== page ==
4. Link to your audience’s motivation

                After you’ve acknowledged your audience’s common interests in being present, discuss their motivation for being there. Be specific. Using the previous example, if your audience clearly cares about wildlife preservation, discuss what can be done to help save endangered species’ from extinction.

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                Don’t just give them cold, hard facts; use the facts to make a point that they can use to better themselves or the world in some way.

                5. Entertain them

                While not all speeches or presentations are meant to be entertaining in a comedic way, audiences will become thoroughly engaged in anecdotes that relate to the overall theme of the speech. We discussed appealing to emotions, and that’s exactly what a speaker sets out to do when he tells a story from his past or that of a well-known historical figure.

                Speakers usually tell more than one story in order to show that the first one they told isn’t simply an anomaly, and that whatever outcome they’re attempting to prove will consistently reoccur, given certain circumstances.

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                6. Appeal to loyalty

                Just like the musician mentioning the town he’s playing in will get the audience ready to rock, speakers need to appeal to their audience’s loyalty to their country, company, product or cause. Show them how important it is that they’re present and listening to your speech by making your words hit home to each individual.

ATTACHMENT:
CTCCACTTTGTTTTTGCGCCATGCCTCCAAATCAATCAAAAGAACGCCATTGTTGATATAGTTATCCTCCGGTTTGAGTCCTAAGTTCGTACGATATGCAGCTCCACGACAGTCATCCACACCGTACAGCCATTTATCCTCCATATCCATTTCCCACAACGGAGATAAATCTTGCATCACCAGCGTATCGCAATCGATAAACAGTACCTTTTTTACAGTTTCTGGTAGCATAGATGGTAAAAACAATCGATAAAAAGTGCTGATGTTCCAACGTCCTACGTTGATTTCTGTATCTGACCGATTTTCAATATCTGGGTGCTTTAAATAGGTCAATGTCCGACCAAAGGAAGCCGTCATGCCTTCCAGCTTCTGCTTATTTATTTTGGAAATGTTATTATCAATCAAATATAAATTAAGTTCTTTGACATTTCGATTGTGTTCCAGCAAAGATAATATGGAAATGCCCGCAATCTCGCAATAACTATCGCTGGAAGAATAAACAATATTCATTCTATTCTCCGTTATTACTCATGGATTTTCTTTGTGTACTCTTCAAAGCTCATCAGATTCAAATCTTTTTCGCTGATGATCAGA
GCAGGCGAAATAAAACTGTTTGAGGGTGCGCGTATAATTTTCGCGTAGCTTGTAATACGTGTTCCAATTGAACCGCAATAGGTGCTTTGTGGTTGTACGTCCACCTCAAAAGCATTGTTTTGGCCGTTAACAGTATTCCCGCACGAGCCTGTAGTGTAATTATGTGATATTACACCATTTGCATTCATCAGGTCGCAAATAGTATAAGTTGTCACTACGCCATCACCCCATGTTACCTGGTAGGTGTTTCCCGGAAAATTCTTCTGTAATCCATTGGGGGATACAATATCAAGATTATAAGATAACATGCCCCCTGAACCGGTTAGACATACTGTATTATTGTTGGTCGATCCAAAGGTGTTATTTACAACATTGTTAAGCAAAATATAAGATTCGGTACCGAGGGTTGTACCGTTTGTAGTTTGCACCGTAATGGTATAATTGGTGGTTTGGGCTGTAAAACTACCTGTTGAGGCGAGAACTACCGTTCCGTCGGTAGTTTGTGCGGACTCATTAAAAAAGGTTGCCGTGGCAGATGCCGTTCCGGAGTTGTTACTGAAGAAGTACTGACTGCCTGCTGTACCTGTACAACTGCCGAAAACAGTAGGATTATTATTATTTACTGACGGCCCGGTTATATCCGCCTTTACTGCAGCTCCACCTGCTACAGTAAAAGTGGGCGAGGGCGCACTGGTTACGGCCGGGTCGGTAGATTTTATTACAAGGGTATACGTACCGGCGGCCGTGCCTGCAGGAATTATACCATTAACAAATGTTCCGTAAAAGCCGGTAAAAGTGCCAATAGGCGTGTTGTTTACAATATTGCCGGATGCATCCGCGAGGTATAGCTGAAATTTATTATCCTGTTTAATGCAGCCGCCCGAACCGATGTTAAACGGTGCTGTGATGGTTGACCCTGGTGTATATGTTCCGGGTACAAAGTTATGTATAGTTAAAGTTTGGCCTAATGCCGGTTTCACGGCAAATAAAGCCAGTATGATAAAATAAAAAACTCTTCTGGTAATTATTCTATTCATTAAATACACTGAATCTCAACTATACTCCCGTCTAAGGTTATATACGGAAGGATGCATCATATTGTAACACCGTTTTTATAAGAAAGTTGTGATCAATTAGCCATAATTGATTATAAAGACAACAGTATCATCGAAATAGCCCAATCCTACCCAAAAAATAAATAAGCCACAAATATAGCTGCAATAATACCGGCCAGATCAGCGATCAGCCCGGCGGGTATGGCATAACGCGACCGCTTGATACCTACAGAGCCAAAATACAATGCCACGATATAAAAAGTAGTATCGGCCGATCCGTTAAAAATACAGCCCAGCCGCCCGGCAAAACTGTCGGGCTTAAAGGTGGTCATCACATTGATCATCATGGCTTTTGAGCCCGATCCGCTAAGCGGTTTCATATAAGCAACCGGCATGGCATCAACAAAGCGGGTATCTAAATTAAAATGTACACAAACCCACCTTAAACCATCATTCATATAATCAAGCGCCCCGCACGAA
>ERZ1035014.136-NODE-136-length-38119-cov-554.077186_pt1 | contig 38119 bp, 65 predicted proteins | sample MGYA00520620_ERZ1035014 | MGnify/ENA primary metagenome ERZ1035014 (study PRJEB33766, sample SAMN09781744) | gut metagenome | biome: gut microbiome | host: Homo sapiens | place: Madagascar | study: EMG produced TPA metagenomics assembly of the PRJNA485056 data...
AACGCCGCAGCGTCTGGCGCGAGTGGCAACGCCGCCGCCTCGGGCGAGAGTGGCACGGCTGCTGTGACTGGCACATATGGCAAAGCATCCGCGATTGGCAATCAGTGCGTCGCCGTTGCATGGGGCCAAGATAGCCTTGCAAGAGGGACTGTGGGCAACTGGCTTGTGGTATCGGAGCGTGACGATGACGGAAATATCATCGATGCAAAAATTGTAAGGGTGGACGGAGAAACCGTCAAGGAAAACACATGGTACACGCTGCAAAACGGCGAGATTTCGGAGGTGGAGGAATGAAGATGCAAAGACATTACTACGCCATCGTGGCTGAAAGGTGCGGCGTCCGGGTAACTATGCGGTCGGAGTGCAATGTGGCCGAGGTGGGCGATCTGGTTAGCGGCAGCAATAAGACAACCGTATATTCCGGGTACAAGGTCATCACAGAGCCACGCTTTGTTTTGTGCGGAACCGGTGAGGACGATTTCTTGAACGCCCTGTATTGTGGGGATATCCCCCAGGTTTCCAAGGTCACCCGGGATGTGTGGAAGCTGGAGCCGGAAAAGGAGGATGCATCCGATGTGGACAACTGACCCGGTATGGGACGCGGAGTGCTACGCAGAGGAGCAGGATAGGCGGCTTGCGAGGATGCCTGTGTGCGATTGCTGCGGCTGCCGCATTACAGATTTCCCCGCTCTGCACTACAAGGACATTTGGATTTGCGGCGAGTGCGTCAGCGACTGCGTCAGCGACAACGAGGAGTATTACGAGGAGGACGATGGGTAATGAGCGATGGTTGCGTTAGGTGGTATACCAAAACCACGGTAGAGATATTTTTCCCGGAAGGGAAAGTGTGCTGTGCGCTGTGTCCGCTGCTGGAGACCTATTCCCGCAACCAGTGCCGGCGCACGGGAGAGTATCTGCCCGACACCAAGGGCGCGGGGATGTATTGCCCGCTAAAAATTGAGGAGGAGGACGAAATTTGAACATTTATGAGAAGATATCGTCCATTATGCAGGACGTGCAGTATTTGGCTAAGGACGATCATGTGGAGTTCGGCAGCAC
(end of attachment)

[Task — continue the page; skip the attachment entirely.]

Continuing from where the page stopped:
In doing so, the members of your audience will feel as if you’re speaking directly to them while you’re addressing the entire crowd.

                7. Tell them the benefits of the presentation

                Early on in your presentation, you should tell your audience exactly what they’ll learn, and exactly how they’ll learn it. Don’t expect them to listen if they don’t have clear-cut information to listen for. On the other hand, if they know what to listen for, they’ll be more apt to stay engaged throughout your entire presentation so they don’t miss anything.

                Featured photo credit: Flickr via farm4.staticflickr.com